-groceries, bills: the necessities

    -my only attempt at investing thus far is a site called prosper.com, i dont know if you have heard of it, but its interesting and I am just trying it out currently with small amounts of money, you can go to the site to learn what its about

    -lastly i have a long term fund in my room, i just put a few dollars in a day when i have it lying around and forget about it, its just for a long person “me” purchase that i may want, tv, car, house. Who knows, but I do know that I am painlessly saving for it right now.

    I know this is a little all over the place, but just a little overview of what I’ve done to start my path to hopeful financial freedom.

  • kevin duffey said:


    You are doing some awesome stuff to pursue your financial goals. I’m extremely impressed with how early you have started. $20 a week in college is so far ahead of the curve; it’s awesome!

    Keep up the great work!

    p.s. Let me know some topics you would like me to write about, if as you say, nothing here is really new 🙂

  • Sean said:

    Great post…I’m a 20-year-old college junior. Two months ago I read about how big of a difference starting early can make and I set up a Roth IRA immediately. I’m currently contributing $100 per month to my IRA which currently holds everything in Vanguard Total Stock Market Index (VTSMX). I plan to diversify into different funds and maybe even some stocks once I accumulate $10,000.

    When I’m working, I use direct deposit and split my paychecks between savings and checking accounts, putting away a fixed amount into the savings no matter what. Whatever goes into the savings doesn’t get touched except for investments and large purchases.

    I live on campus and have managed to avoid having a car since I graduated high school. I walk to class and bum rides off my friends. Works great and saves TONS of $$$

  • kevin duffey said:


    Man, how I wish I did what you are doing in college. It makes me sick to think how further along I could be if I did what you are doing at age 20.

    I’m pumped to meet people that are doing the right things financial when most of our country is doing the opposite. People like you, who have started as early as college, make me even more pumped.

  • James said:

    Hey I just turned 20 a few months ago, a college sophmore (staying at home) and really glad I found a website that targets people my age, because my peers are so illiterate when it comes to finances, because no one is teaching this stuff. But anyway, I have two savings accounts, one of which I dont touch, a checking account, and a Roth IRA between two different banks. I try to save anywhere from $60-120 a month, splitting that between the IRA and the savings account. My next step is to find a good discount brokerage and take advantage of the recent stock prices. I also keep up with all my expenses anywhere I go (thanx to my blackberry lol) so I always know how much money I have at any given time.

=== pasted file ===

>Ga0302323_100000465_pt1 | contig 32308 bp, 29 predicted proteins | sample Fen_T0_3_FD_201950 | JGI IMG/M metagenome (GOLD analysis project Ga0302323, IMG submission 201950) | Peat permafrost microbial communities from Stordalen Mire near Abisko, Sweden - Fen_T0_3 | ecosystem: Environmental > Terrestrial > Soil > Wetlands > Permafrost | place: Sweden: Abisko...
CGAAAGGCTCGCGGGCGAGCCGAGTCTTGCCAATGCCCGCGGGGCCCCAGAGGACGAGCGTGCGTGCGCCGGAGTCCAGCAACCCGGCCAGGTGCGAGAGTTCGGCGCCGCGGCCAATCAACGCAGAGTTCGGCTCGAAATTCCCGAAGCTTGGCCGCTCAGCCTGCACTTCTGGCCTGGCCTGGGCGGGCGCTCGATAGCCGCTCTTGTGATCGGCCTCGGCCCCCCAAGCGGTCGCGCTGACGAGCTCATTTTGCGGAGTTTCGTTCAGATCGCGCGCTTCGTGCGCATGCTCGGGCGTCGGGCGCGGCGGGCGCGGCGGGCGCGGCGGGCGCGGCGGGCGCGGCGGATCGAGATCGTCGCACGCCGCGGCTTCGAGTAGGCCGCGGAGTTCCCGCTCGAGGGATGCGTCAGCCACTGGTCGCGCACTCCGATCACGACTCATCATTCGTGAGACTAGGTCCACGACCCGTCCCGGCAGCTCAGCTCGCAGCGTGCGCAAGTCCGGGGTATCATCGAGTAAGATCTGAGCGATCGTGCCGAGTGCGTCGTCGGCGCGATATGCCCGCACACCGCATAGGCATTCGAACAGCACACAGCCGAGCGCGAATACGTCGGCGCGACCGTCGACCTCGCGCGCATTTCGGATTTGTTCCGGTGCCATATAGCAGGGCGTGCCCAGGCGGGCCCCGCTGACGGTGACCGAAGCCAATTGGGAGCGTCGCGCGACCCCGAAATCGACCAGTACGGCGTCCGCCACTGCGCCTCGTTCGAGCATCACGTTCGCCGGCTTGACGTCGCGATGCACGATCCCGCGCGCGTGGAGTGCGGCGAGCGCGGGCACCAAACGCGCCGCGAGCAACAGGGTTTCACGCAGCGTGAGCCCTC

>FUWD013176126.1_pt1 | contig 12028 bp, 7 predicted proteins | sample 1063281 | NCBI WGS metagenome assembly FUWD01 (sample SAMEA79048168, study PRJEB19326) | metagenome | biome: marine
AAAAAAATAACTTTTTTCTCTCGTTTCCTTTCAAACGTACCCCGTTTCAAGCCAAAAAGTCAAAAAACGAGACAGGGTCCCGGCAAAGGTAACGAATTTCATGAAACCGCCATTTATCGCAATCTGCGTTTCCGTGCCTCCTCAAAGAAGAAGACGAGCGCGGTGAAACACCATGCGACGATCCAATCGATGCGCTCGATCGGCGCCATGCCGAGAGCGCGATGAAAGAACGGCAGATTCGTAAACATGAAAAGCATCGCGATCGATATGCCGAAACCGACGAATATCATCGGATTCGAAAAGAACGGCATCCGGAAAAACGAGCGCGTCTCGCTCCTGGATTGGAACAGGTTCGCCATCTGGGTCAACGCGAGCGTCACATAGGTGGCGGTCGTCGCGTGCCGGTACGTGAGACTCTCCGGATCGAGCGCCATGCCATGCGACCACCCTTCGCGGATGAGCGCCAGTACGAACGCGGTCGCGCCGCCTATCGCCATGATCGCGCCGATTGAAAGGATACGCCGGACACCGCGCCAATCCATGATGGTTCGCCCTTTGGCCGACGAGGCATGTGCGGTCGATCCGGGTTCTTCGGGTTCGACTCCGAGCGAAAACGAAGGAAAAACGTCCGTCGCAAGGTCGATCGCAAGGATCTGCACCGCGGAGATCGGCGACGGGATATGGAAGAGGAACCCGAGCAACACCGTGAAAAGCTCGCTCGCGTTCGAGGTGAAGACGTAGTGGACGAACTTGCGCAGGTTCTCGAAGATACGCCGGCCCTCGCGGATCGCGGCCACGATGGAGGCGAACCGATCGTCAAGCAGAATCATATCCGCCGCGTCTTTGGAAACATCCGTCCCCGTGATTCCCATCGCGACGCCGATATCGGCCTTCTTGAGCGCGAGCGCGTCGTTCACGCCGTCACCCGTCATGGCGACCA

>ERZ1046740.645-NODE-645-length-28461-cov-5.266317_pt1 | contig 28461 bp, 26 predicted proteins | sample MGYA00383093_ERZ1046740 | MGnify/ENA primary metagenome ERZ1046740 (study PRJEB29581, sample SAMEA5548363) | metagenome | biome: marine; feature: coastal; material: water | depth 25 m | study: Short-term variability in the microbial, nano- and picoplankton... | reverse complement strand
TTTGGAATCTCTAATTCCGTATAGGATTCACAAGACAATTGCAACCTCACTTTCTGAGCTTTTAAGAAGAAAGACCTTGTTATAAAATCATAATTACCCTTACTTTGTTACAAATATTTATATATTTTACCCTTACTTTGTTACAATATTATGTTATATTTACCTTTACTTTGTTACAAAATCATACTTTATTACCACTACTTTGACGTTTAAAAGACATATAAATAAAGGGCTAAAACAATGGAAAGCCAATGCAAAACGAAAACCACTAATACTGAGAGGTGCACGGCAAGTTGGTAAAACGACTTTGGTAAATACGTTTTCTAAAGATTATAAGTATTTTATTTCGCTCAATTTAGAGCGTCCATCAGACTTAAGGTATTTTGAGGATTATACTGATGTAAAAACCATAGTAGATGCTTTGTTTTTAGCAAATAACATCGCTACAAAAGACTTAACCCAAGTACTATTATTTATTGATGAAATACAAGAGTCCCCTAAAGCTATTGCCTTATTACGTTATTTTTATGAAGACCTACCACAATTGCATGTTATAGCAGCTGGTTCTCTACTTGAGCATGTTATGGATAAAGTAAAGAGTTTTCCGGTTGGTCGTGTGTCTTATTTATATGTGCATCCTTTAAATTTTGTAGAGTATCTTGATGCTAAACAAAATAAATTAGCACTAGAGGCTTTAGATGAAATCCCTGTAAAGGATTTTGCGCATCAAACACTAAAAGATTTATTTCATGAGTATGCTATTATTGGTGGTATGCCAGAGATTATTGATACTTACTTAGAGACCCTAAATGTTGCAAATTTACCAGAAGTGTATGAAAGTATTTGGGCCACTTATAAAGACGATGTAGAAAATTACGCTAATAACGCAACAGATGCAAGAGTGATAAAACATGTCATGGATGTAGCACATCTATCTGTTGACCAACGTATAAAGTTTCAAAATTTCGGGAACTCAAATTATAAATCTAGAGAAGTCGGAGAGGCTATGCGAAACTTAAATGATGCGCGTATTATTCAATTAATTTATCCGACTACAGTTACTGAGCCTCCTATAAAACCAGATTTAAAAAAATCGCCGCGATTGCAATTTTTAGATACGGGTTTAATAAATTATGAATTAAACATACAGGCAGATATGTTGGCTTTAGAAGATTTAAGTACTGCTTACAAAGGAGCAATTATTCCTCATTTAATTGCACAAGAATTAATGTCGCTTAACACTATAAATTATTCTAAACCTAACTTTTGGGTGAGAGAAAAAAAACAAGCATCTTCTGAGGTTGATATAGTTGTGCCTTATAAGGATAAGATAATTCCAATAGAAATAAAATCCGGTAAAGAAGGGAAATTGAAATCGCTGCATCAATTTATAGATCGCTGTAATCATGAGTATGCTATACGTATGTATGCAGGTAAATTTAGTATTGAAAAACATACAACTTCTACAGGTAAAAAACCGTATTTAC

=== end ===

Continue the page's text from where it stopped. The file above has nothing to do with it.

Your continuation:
• kevin duffey said:


    I’m glad that you are enjoying the content here at 20smoney. I searched for a long time for content targeting people in my age group and decided to just create it myself.

    You are way ahead of the game when it comes to financial responsibility, so congratulations. Second, I want to encourage you to keep it up.

    I would definitely recommend Zecco since you get 10 free trades a month (plenty). If you don’t mind, click that link and I’ll get credit for referring ya. I switched to Zecco a few months ago b/c i was sick of paying $12.95 a trade.

    Good luck!

  • James said:

    The funny thing is that most people have been wiped out the last 3 months… so an 8% discount rate is GENEROUS.

  • kevin duffey said:

    Sure, but you have to recognize three months is a very short time span. You can only really estimate returns in the 8% range when you are looking long term, 10+ years out.

  • Doctor S said:

    I am 25 and out of college and I wish I had the knowledge I do now, especially like something you offer here. The problem with college kids these days (and how I was before) is that they don't want to listen to anyone these days and will do what they want. Hopefully, they learn a thing ror two of what you mention above!